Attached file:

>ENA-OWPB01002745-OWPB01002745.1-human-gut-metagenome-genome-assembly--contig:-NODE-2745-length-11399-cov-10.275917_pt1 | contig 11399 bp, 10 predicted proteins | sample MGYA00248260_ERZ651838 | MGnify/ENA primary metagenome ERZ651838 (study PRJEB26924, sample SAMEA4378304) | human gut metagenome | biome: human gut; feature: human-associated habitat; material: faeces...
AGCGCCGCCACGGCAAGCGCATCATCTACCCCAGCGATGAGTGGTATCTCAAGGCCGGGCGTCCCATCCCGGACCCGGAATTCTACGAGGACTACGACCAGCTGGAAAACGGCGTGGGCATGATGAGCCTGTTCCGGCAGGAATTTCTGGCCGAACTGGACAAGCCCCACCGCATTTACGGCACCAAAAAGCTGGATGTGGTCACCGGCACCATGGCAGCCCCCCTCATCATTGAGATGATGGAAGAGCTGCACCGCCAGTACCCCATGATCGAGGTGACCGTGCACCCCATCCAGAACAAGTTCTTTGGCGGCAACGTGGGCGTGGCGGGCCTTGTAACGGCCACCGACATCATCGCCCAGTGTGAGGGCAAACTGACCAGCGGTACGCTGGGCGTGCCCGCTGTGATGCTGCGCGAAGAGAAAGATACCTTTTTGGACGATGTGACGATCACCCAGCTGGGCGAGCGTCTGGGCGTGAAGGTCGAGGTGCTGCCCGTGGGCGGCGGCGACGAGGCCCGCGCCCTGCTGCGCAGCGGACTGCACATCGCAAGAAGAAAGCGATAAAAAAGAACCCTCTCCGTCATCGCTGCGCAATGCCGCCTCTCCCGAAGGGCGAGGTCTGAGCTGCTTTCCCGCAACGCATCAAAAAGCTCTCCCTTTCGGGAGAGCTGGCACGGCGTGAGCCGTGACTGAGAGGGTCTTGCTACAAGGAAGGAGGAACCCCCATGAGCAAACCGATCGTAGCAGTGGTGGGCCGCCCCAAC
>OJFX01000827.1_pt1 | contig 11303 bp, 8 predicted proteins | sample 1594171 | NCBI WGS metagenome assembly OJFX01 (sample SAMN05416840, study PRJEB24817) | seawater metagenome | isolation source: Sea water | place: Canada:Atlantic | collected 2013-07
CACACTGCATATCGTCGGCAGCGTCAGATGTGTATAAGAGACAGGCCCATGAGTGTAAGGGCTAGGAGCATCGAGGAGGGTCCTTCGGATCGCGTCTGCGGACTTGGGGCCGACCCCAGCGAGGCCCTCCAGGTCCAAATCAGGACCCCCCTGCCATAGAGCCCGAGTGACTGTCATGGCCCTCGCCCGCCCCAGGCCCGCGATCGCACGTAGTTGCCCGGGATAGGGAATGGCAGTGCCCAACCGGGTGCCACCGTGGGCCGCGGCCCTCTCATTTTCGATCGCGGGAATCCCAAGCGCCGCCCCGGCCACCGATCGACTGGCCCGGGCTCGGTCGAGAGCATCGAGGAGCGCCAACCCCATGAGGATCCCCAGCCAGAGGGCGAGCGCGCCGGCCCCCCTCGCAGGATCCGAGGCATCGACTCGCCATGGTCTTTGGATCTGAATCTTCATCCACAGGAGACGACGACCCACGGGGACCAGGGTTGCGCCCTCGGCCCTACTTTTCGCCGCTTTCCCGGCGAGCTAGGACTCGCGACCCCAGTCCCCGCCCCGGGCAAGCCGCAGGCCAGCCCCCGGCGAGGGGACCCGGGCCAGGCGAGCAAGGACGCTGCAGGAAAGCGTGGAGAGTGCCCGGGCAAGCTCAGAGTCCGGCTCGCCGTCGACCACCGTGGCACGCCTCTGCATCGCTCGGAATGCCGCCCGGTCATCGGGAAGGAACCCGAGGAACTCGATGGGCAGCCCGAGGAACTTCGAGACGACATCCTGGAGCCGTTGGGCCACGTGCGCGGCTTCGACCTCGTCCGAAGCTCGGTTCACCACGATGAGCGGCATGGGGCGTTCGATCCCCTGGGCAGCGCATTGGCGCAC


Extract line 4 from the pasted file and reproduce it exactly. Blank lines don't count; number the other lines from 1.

CACACTGCATATCGTCGGCAGCGTCAGATGTGTATAAGAGACAGGCCCATGAGTGTAAGGGCTAGGAGCATCGAGGAGGGTCCTTCGGATCGCGTCTGCGGACTTGGGGCCGACCCCAGCGAGGCCCTCCAGGTCCAAATCAGGACCCCCCTGCCATAGAGCCCGAGTGACTGTCATGGCCCTCGCCCGCCCCAGGCCCGCGATCGCACGTAGTTGCCCGGGATAGGGAATGGCAGTGCCCAACCGGGTGCCACCGTGGGCCGCGGCCCTCTCATTTTCGATCGCGGGAATCCCAAGCGCCGCCCCGGCCACCGATCGACTGGCCCGGGCTCGGTCGAGAGCATCGAGGAGCGCCAACCCCATGAGGATCCCCAGCCAGAGGGCGAGCGCGCCGGCCCCCCTCGCAGGATCCGAGGCATCGACTCGCCATGGTCTTTGGATCTGAATCTTCATCCACAGGAGACGACGACCCACGGGGACCAGGGTTGCGCCCTCGGCCCTACTTTTCGCCGCTTTCCCGGCGAGCTAGGACTCGCGACCCCAGTCCCCGCCCCGGGCAAGCCGCAGGCCAGCCCCCGGCGAGGGGACCCGGGCCAGGCGAGCAAGGACGCTGCAGGAAAGCGTGGAGAGTGCCCGGGCAAGCTCAGAGTCCGGCTCGCCGTCGACCACCGTGGCACGCCTCTGCATCGCTCGGAATGCCGCCCGGTCATCGGGAAGGAACCCGAGGAACTCGATGGGCAGCCCGAGGAACTTCGAGACGACATCCTGGAGCCGTTGGGCCACGTGCGCGGCTTCGACCTCGTCCGAAGCTCGGTTCACCACGATGAGCGGCATGGGGCGTTCGATCCCCTGGGCAGCGCATTGGCGCAC